Sunday, March 4, 2007
Washington Post food critic Tom Sietsema's monthly report from the road
I saw stars, plenty of them, in a recent taste test of new restaurants in Los Angeles. Some stars were seated, others were on the menu.
CUT (9500 Wilshire Blvd., 310-276-8500)
Lucky me. The night I drop by, Bruce Willis, Sandra Oh and -- ohmygawd! -- TomKat are all gathered in the sleek new steakhouse tucked inside the Beverly Wilshire hotel. (He's really short, she's really tall and they're both really easy on the eyes.) Still, the star of this show is super-chef Wolfgang Puck, whose latest production celebrates aged corn-fed Midwestern beef and the much dearer Wagyu beef from Japan. Almost as good as the swiveling Eames chairs are the creamed spinach (garnished with a fried organic egg) and potato "tarte Tatin." Entrees $34-$160.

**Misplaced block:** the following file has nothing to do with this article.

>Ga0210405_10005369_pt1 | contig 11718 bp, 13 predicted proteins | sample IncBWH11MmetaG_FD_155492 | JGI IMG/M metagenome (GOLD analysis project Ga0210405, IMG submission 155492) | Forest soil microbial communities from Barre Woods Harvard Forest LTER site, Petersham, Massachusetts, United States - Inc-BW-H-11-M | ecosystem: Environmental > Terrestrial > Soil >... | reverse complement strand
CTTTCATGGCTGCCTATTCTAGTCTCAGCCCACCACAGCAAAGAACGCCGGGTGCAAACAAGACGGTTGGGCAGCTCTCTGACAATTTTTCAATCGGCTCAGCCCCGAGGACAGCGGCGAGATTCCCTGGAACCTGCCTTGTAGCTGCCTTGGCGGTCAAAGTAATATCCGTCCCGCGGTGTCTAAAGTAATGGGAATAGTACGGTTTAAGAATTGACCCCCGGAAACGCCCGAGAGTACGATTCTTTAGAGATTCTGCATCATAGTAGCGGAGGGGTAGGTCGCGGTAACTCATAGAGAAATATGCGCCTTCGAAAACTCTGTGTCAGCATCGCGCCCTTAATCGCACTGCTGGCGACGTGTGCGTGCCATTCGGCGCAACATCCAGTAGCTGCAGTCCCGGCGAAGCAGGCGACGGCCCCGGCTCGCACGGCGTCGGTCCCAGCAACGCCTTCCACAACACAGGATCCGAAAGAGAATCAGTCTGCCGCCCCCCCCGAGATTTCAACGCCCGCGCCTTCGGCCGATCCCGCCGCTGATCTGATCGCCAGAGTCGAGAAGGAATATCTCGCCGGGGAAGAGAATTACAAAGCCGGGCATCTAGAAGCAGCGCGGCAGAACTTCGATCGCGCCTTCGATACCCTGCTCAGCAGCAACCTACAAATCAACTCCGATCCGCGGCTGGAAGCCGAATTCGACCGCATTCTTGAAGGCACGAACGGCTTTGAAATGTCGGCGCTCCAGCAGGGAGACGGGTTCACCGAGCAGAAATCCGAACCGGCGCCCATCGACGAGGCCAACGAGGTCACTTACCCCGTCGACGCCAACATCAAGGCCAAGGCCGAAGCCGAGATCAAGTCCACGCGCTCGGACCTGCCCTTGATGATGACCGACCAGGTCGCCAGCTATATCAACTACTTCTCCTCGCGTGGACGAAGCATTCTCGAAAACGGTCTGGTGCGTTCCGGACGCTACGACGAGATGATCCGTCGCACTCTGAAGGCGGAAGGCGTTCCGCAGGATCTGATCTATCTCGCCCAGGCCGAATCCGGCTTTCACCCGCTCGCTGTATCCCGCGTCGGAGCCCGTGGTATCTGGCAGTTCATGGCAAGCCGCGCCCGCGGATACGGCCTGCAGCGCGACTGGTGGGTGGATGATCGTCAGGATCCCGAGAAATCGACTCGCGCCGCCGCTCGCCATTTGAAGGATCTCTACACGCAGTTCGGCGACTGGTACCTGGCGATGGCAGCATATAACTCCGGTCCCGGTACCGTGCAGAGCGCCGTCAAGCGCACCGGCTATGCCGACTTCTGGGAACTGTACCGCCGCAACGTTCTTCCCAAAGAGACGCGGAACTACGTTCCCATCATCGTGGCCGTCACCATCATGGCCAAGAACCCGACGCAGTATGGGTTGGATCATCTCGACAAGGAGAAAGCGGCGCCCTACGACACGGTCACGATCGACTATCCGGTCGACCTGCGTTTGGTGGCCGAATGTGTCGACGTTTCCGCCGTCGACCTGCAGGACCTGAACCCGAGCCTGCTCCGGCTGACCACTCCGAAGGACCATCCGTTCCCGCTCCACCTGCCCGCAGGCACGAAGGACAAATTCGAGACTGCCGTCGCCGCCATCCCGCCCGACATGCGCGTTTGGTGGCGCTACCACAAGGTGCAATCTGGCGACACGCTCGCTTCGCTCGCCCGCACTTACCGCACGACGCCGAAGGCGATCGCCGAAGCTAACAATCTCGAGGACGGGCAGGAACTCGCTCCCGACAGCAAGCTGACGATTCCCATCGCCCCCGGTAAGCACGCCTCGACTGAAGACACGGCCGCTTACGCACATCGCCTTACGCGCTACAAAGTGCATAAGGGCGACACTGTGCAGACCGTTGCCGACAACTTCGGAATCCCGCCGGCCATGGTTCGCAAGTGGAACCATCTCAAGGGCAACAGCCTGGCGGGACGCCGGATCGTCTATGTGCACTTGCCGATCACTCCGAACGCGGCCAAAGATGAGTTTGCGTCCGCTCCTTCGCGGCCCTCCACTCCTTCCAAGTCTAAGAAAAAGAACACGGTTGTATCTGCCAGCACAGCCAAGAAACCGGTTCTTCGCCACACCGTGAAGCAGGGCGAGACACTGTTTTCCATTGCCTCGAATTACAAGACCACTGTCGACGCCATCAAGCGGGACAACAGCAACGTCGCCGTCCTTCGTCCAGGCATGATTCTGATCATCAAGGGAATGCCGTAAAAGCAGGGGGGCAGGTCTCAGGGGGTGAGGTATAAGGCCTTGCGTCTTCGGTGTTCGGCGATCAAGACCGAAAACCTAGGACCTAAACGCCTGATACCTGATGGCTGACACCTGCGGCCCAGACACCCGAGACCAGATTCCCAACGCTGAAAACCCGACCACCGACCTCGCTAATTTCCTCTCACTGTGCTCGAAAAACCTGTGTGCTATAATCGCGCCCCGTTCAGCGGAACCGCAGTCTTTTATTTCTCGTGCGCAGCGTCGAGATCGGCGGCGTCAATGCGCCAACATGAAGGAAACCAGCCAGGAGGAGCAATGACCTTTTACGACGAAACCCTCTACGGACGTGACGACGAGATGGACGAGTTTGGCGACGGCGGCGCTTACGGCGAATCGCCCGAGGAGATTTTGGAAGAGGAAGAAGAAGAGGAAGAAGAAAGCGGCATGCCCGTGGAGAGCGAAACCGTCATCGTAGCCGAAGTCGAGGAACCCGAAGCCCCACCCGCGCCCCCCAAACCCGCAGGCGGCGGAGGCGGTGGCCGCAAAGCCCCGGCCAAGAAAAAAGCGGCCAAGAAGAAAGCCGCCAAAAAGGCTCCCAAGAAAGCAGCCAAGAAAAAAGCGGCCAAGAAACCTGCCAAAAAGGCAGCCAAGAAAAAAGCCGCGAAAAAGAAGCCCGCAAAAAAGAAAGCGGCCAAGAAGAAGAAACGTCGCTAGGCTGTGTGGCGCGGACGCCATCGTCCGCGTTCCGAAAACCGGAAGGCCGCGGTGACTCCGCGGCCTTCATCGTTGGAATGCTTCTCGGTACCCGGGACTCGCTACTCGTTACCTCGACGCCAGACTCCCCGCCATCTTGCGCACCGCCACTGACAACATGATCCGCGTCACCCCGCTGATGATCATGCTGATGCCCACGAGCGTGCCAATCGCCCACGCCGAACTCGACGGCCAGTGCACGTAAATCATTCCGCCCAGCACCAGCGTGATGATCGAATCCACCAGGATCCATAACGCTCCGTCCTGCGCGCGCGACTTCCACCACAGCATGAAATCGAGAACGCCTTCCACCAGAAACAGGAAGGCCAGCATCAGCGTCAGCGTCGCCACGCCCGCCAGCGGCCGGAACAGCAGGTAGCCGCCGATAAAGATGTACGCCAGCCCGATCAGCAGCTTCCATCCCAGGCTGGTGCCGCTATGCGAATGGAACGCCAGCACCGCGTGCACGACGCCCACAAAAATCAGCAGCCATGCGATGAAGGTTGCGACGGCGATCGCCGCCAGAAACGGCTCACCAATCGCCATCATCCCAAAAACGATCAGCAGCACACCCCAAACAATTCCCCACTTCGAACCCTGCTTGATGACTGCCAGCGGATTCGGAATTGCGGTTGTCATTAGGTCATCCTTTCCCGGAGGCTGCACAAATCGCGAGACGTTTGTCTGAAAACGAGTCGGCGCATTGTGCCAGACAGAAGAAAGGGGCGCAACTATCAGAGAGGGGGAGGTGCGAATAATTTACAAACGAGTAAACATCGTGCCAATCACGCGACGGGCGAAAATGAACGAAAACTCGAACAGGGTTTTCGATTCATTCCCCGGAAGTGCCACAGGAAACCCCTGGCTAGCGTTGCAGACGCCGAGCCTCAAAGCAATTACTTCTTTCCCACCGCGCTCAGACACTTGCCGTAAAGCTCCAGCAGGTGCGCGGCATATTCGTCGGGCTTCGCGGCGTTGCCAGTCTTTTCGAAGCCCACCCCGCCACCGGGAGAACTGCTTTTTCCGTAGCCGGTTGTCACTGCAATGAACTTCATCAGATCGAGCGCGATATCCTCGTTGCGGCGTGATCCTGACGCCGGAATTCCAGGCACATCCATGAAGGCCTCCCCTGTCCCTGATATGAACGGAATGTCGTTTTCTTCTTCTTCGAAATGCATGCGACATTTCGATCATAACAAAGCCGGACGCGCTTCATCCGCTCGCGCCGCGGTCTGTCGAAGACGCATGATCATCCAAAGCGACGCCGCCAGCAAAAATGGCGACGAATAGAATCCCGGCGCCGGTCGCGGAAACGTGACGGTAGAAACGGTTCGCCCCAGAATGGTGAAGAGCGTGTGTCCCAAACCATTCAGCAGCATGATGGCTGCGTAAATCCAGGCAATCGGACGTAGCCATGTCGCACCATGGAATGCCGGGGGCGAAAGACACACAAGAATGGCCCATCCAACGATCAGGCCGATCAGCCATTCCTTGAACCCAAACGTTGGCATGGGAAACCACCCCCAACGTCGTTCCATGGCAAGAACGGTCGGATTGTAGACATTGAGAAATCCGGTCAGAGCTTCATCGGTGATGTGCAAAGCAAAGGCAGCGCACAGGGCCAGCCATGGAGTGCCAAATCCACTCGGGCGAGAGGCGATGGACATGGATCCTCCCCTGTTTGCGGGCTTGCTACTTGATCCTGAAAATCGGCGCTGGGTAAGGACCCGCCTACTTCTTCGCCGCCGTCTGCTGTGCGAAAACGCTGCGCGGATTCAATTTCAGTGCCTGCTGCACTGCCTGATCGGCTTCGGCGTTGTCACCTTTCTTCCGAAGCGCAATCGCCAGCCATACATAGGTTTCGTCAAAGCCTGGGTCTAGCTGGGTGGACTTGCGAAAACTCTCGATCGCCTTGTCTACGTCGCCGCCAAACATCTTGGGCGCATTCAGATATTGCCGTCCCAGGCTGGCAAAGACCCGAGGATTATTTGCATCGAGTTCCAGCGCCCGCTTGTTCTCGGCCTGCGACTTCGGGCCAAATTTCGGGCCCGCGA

HATFIELD'S (7458 Beverly Blvd., 323-935-2977)
Named for the couple who cook and greet here, Quinn and Karen Hatfield, this 50-seater unfolds in what begins with a porch and segues into a snug, spare, candlelit dining room. The American menu bows to the season and changes frequently, but the chefs' experience, together and separately, at some of the best restaurants on the right and left coasts reveals itself in every plate. Three-course market menu $42.
PIZZERIA MOZZA (641 N. Highland Ave., 323-297-0101)
From the woman who launched the excellent Campanile restaurant and La Brea Bakery come pies of distinction: chewy, yeasty and beautifully charred from their minutes in an oven aglow with almond wood. (The top-shelf toppings run to white anchovies with hot chilies and fennel sausage with red onion.) Nancy Silverton infuses her delightful pizzeria with more than the obvious. Mozza's antipasti are great, as are its Italian wines by the glass. Be sure to save space for dessert. Butterscotch budino translates to pudding heaven. Pizzas $9-$17.